It is that time of the year when we think about fireworks, fireflies, and fun filled summer evenings. Freedom is another topic that is discussed often. Freedom to me has always meant that I was not physically restrained from life. I am not a prisoner in this world. Then I began to think what does freedom truly mean to me from a Catholic perspective?Do you know the real definition of freedom? According to Merriam-Webster the definition is: the quality or state of being free: such as
a : the absence of necessity, coercion, or constraint in choice or action
b : liberation from slavery or restraint or from the power of another : independence
The first definition hit me with a new understanding when you look at it from a Catholic perspective. We chose to believe in God with an absence of coercion or contraint in choice. The second definition states a liberation of slavery or restraint from the power of another. God has liberated us from the slavery of sin. With this definition, we have the beginnings of how God wants us to live freely. The rest of the advice comes from the Saints and other faithful people he sent to help teach us what is best.
Father Walter Ciszek S.J. said,
“The fullest freedom I had ever known, the greatest sense of security, came from abandoning my will to do only the will of God.”
This priest is known as the priest who died three times. He had been to a Soviet prison and endurred much through his life. If throughout his life he found true freedom through chains and spiritual surrender, I believe we all have a chance of finding this freedom too.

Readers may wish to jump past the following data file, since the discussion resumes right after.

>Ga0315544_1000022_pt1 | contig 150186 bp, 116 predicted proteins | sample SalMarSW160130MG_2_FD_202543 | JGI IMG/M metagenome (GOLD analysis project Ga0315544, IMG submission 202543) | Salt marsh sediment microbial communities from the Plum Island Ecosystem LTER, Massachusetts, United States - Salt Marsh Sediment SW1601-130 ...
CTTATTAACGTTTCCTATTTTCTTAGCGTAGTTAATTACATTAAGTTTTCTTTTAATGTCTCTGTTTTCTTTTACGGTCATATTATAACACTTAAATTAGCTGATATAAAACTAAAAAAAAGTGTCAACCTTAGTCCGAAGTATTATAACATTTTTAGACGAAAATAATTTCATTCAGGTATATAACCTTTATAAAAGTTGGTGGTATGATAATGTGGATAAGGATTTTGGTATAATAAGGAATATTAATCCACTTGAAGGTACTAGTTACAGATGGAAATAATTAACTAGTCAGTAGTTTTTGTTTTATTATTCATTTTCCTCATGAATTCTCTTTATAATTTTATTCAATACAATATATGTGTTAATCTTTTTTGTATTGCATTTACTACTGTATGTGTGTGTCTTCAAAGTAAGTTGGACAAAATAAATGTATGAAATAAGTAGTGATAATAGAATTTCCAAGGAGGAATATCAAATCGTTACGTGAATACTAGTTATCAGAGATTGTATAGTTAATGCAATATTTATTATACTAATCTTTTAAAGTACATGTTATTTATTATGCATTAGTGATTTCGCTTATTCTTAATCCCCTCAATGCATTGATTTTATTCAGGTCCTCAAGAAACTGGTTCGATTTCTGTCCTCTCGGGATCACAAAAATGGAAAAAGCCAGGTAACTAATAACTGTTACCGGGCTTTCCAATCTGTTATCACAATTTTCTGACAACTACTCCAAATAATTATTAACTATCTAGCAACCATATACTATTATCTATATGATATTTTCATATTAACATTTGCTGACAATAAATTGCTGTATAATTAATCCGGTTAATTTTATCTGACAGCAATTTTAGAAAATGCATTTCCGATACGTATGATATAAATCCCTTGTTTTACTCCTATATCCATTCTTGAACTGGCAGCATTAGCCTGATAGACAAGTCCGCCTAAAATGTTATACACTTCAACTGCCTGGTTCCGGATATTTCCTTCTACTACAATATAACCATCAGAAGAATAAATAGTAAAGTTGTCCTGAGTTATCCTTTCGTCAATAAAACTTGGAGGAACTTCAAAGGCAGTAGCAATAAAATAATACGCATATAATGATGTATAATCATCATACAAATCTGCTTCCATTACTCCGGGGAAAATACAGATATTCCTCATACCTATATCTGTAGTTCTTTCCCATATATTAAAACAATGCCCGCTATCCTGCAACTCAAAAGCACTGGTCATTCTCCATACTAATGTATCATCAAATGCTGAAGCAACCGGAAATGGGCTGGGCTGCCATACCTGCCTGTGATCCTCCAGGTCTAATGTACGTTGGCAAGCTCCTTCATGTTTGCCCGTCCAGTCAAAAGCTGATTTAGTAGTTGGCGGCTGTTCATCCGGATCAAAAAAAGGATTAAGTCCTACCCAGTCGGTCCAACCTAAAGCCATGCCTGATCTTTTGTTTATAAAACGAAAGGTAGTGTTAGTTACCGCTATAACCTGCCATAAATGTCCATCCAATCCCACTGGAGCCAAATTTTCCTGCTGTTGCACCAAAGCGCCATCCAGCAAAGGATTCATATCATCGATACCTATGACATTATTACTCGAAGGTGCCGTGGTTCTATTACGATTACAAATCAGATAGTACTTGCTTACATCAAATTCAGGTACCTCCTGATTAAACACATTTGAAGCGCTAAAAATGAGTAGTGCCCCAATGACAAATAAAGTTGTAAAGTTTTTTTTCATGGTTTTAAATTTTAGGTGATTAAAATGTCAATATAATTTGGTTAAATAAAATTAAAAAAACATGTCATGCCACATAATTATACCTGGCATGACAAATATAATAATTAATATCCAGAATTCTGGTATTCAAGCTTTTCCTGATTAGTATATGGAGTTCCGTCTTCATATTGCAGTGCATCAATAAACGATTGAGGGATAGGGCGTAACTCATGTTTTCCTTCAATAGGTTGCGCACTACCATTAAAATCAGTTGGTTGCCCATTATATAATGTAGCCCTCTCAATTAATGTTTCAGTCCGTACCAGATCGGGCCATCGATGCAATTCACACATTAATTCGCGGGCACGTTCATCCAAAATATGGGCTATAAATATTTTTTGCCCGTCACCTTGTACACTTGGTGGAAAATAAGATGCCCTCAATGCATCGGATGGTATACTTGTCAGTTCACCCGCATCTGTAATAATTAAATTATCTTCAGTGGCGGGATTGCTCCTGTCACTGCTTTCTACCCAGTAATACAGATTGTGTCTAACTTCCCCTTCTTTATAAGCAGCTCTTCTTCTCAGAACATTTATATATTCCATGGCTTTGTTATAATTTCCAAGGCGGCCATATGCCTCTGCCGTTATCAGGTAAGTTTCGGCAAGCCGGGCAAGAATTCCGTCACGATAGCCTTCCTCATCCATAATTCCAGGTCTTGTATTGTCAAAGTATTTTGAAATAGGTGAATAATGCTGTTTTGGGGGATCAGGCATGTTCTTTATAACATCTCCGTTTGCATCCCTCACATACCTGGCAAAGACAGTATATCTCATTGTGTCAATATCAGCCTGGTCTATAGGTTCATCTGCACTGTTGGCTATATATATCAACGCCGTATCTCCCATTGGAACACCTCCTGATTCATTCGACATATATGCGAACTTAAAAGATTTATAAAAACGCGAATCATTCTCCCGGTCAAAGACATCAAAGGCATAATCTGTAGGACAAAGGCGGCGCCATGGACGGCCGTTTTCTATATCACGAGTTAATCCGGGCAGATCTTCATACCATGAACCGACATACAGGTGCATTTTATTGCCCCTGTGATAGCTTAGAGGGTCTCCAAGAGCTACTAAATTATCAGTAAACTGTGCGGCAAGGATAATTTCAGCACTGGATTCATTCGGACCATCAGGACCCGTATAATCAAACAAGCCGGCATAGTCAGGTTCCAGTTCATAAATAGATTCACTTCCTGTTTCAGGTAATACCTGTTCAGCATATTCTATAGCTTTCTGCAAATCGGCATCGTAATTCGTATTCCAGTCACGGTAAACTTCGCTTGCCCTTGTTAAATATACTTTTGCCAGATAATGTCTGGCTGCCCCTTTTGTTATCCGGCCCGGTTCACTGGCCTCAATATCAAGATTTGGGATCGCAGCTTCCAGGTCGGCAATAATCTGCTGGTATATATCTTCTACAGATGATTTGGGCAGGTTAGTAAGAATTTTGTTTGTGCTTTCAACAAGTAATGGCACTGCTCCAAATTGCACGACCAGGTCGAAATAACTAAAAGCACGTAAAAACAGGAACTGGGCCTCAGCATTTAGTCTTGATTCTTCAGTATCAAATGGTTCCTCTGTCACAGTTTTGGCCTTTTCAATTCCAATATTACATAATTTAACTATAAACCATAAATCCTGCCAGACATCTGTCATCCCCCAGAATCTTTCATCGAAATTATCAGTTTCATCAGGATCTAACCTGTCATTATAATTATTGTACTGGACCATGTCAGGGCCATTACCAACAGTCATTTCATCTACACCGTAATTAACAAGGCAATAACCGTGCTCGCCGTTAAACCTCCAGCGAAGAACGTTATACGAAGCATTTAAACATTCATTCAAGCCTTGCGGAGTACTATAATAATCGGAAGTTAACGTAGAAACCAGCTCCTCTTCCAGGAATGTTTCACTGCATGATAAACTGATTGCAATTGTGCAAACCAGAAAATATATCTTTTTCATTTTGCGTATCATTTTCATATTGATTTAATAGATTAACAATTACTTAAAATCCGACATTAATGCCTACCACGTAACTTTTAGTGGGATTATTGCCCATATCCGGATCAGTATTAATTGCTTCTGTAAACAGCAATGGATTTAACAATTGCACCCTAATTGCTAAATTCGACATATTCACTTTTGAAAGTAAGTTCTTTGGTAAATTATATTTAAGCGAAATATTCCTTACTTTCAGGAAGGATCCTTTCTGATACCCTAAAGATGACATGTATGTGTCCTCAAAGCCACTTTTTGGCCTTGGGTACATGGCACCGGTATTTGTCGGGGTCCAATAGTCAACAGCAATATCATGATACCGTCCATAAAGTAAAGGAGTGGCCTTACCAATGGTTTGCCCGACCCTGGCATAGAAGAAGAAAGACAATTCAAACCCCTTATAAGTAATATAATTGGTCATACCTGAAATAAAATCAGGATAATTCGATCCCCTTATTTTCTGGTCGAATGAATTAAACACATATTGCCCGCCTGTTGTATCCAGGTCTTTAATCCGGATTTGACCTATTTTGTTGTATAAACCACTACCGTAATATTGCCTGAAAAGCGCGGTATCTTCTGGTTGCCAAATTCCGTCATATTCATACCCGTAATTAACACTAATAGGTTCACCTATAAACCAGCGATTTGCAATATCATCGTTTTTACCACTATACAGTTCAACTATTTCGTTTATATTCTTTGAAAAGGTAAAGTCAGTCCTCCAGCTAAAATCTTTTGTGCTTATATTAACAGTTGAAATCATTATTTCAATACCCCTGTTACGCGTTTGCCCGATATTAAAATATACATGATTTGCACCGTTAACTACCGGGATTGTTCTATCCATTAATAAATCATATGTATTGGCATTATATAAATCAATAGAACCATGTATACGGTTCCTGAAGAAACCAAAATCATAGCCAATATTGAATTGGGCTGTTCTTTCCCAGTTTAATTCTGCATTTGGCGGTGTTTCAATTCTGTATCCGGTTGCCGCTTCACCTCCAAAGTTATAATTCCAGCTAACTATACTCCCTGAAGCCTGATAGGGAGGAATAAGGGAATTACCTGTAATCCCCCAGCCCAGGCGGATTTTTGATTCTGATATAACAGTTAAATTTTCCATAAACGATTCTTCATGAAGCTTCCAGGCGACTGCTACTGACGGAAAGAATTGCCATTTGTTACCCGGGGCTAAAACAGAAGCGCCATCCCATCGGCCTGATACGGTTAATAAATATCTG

Blessed Pope John Paul II has had several famous quotes about Freedom including
True freedom is born of holiness
Freedom consists not in doing what we like, but in having the right to do what we ought
Blessed Pope John Paul II is known for many more quotes about freedom too but if these two simple statements don’t illustrate the importance of faith and God to be free, I don’t know what else will. Blessed Pope John Paul II and his wisdom has been shared over the years and it has become increasingly known that his spiritual insights are heartfelt and deeply spiritual.
These sentiments are reiterated from older saints too. Saint Francis de Sales stated,
We have freedom to do good or evil; yet to make choice of evil, is not to use, but to abuse our freedom.
and Saint Augustine said,
“He that is kind is free, though he is a slave; he that is evil is a slave, though he be a king.”
Everything culminates in advice leading us to be faithful and allow freedom to find us through our relationship with God. But it also reminds us that with our freedom comes with the choice to do wrong and to lose our freedom and return to the chains of sin. Through this month take the time to examin your freedom. Your spiritual freedom, physical freedom and mental freedom all coincide. Examin them individually and together and find your clearest path to true freedom with God.